The festival head of Cannes, Thierry Fremaux, is explaining why Netflix has been left out of the competition for the prestigious Palme d'Or this year. Fremaux says that Netflix and other streaming services can still show their films at the festival, but won't be allowed to compete because they refused to release them in theaters.
Fremaux says that Netflix has been understanding about the decision, telling The Hollywood Reporter, "The Netflix people loved the red carpet and would like to be present with other films. But they understand that the intransigence of their own model is now the opposite of ours."
Last year, the board for Cannes changed its rules after French filmmakers complained when the festival allowed two movies from Netflix -- "Okja" and "The Meyerowitz Stories" -- into the competition. The board said in a statement, "Any film that wishes to compete in competition at Cannes will have to commit itself to being distributed in French movie theaters." They explained that the new rule would go into effect for the 2018 festival.
Fremaux said he thought the decision would coax Netflix into releasing its films in theaters.
"Last year, when we selected these two films, I thought I could convince Netflix to release them in cinemas," he explained. "I was presumptuous, they refused." He said he allowed those films into the festival because he welcomed the new energy and did not want the films to go to another festival.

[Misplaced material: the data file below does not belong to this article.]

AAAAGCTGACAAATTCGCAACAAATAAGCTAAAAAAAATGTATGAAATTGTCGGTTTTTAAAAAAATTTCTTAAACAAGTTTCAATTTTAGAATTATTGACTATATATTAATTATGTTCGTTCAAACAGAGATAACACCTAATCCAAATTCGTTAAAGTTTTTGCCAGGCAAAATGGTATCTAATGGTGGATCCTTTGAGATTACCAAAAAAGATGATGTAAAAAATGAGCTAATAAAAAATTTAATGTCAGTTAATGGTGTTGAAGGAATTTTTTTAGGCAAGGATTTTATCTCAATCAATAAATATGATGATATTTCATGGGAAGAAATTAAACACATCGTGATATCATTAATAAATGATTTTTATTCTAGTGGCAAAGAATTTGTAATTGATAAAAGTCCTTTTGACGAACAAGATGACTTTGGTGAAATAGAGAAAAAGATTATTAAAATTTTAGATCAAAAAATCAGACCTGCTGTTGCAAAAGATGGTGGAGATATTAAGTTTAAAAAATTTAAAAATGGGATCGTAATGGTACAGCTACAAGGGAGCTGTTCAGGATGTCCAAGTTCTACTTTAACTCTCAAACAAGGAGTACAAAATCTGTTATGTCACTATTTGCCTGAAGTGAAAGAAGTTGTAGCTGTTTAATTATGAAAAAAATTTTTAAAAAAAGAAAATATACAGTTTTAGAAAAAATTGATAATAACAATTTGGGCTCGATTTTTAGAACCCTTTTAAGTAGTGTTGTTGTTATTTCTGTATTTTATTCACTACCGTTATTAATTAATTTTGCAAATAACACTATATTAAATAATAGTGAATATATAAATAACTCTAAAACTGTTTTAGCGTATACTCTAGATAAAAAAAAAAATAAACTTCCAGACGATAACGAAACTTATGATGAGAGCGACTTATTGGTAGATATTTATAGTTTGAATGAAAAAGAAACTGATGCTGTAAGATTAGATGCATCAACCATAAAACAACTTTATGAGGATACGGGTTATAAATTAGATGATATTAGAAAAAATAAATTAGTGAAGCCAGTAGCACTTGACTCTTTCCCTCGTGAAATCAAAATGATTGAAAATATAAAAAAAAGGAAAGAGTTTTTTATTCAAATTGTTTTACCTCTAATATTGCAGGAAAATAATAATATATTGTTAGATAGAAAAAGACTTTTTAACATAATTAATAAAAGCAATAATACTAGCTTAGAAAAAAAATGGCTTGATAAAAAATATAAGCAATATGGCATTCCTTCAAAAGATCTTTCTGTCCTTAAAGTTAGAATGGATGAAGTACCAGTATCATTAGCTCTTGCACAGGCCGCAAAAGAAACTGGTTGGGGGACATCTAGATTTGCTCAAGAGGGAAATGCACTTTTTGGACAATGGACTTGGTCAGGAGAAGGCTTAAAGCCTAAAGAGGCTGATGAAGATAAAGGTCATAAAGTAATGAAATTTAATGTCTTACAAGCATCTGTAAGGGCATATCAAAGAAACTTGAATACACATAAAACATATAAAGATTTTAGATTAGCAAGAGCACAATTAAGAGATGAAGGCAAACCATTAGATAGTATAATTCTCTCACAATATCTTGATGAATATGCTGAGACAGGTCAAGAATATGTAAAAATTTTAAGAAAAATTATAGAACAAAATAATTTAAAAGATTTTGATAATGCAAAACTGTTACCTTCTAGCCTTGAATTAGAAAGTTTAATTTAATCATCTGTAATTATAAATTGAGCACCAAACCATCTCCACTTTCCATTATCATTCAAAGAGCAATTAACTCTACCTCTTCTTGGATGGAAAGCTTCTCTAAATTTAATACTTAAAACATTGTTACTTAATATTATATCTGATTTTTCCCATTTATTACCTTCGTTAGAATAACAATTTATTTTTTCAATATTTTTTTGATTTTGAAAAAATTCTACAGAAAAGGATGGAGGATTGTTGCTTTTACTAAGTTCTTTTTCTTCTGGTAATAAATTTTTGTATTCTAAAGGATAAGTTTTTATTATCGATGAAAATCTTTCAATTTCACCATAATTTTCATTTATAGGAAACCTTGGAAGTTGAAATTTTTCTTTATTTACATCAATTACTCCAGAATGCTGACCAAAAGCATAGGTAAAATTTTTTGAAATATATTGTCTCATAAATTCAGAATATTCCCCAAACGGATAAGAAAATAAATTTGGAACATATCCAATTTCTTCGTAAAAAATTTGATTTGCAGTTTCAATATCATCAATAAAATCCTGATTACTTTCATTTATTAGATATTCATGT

Fremaux implied that the festival will have to figure out how to better work with streaming services in the future, but added that movies by services like Netflix and Amazon are different from those that are shown in theaters, saying that they are more like hybrids between films and TV shows.
"Cinema [still] triumphs everywhere even in this golden age of series," he said. "The history of cinema and the history of the internet are two different things."
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